Description

Bivariate responses that comprise mixtures of binary and continuous variables are common in medical, engineering, and other scientific fields. There exist many works concerning the analysis of such mixed

Bivariate responses that comprise mixtures of binary and continuous variables are common in medical, engineering, and other scientific fields. There exist many works concerning the analysis of such mixed data. However, the research on optimal designs for this type of experiments is still scarce. The joint mixed responses model that is considered here involves a mixture of ordinary linear models for the continuous response and a generalized linear model for the binary response. Using the complete class approach, tighter upper bounds on the number of support points required for finding locally optimal designs are derived for the mixed responses models studied in this work.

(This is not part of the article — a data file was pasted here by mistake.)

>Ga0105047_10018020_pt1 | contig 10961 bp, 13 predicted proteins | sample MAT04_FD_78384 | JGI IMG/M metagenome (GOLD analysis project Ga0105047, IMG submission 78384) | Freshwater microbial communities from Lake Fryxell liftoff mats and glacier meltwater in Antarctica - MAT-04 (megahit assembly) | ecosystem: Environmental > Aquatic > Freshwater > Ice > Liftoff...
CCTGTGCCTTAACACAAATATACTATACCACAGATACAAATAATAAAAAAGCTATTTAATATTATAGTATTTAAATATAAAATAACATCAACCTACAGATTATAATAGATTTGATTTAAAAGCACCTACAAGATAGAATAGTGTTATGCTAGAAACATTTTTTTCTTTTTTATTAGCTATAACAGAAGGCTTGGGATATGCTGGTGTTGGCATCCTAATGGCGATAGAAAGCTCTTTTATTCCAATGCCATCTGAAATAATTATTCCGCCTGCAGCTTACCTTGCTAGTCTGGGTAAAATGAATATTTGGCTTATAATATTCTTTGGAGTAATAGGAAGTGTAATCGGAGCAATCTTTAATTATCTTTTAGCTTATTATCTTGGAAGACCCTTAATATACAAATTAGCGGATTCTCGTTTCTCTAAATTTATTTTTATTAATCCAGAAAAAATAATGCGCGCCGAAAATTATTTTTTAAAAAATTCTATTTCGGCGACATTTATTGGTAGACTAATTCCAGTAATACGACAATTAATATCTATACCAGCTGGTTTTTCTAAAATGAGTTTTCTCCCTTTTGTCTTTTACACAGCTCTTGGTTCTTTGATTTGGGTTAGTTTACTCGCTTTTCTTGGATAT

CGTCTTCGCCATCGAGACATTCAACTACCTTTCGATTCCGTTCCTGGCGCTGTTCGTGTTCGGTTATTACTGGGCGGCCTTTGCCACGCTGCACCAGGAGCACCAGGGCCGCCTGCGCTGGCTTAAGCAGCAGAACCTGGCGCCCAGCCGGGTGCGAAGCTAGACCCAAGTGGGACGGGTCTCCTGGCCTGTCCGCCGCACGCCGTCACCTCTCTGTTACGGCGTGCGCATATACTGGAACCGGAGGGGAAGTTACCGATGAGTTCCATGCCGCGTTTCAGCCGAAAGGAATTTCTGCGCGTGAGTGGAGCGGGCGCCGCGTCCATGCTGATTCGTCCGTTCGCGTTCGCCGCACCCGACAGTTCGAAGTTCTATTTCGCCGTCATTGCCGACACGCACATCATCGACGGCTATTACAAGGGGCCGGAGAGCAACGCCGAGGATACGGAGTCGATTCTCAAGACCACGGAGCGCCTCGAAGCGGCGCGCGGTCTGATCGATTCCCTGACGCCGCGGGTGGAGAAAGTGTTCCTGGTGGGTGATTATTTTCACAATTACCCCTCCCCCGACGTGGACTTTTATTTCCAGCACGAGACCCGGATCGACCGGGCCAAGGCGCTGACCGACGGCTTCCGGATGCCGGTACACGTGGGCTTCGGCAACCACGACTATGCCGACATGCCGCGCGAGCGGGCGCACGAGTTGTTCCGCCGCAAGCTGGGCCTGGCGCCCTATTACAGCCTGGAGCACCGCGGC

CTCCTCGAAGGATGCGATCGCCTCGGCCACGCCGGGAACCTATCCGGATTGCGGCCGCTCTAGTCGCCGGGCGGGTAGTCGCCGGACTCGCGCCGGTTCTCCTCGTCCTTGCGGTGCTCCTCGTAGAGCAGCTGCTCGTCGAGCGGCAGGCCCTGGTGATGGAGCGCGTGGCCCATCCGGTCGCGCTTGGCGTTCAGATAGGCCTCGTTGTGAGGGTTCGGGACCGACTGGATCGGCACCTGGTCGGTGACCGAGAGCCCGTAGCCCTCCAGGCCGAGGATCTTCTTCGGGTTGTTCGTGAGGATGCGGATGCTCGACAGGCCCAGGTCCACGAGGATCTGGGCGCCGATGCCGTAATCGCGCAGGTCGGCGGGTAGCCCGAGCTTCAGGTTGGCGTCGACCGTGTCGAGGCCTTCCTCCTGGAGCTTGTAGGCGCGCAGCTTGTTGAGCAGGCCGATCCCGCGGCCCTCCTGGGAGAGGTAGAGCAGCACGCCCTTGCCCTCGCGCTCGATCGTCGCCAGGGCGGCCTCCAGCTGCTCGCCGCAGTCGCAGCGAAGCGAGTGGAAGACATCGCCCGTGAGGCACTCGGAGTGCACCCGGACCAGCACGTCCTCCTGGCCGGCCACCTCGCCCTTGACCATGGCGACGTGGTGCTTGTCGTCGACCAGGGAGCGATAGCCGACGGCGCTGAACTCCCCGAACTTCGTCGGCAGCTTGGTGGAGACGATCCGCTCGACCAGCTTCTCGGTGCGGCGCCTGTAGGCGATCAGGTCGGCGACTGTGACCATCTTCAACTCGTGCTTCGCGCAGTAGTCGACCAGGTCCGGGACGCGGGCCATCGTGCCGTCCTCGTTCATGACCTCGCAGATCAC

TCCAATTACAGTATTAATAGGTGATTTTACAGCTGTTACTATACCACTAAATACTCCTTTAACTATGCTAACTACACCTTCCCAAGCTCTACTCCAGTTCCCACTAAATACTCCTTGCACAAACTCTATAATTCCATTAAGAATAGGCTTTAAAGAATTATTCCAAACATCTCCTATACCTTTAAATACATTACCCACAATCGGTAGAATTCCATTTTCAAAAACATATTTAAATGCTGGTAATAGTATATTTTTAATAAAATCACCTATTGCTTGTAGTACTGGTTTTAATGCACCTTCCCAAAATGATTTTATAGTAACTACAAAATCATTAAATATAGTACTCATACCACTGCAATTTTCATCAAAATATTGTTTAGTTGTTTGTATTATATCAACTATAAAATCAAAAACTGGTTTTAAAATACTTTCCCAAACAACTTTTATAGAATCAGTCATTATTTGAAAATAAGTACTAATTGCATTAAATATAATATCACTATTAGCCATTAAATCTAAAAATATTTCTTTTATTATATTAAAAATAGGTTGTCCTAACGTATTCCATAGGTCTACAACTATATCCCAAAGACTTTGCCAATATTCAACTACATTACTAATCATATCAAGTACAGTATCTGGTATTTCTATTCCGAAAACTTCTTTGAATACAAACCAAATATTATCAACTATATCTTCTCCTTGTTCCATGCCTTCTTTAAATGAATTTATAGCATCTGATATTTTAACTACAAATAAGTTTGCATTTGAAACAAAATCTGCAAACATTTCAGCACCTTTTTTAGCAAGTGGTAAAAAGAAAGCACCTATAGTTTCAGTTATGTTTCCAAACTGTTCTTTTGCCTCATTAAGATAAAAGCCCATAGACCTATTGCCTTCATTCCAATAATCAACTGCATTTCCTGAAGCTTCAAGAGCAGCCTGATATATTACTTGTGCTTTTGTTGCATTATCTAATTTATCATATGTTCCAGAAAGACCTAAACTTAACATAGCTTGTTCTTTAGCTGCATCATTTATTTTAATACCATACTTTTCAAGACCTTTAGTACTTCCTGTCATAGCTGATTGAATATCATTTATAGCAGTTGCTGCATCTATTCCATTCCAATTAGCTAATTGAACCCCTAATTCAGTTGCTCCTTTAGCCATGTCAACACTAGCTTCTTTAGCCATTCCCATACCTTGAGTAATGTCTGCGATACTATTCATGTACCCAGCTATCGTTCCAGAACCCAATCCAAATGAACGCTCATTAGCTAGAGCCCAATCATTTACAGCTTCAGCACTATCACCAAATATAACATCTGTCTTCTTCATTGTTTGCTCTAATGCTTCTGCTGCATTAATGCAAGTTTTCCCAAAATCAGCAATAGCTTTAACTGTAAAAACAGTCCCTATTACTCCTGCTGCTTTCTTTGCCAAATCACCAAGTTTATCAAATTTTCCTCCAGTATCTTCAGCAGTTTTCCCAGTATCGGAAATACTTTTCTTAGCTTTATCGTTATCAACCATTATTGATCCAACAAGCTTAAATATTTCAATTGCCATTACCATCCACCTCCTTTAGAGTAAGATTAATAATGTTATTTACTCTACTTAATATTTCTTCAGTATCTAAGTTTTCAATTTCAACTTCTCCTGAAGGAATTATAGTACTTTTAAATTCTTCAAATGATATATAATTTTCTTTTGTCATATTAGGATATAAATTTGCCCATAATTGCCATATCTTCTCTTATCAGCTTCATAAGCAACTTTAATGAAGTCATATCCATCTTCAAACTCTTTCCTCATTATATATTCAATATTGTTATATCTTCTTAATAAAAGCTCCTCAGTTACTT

In the first part of this dissertation, a theoretical result was developed to facilitate the search of locally symmetric optimal designs for mixed responses models with one continuous covariate. Then, the study was extended to mixed responses models that include group effects. Two types of mixed responses models with group effects were investigated. The first type includes models having no common parameters across subject group, and the second type of models allows some common parameters (e.g., a common slope) across groups. In addition to complete class results, an efficient algorithm (PSO-FM) was proposed to search for the A- and D-optimal designs. Finally, the first-order mixed responses model is extended to a type of a quadratic mixed responses model with a quadratic polynomial predictor placed in its linear model.

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Created

Date Created
  • 2020

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A continuous latent factor model for non-ignorable missing data in longitudinal studies

Description

Many longitudinal studies, especially in clinical trials, suffer from missing data issues. Most estimation procedures assume that the missing values are ignorable or missing at random (MAR). However, this assumption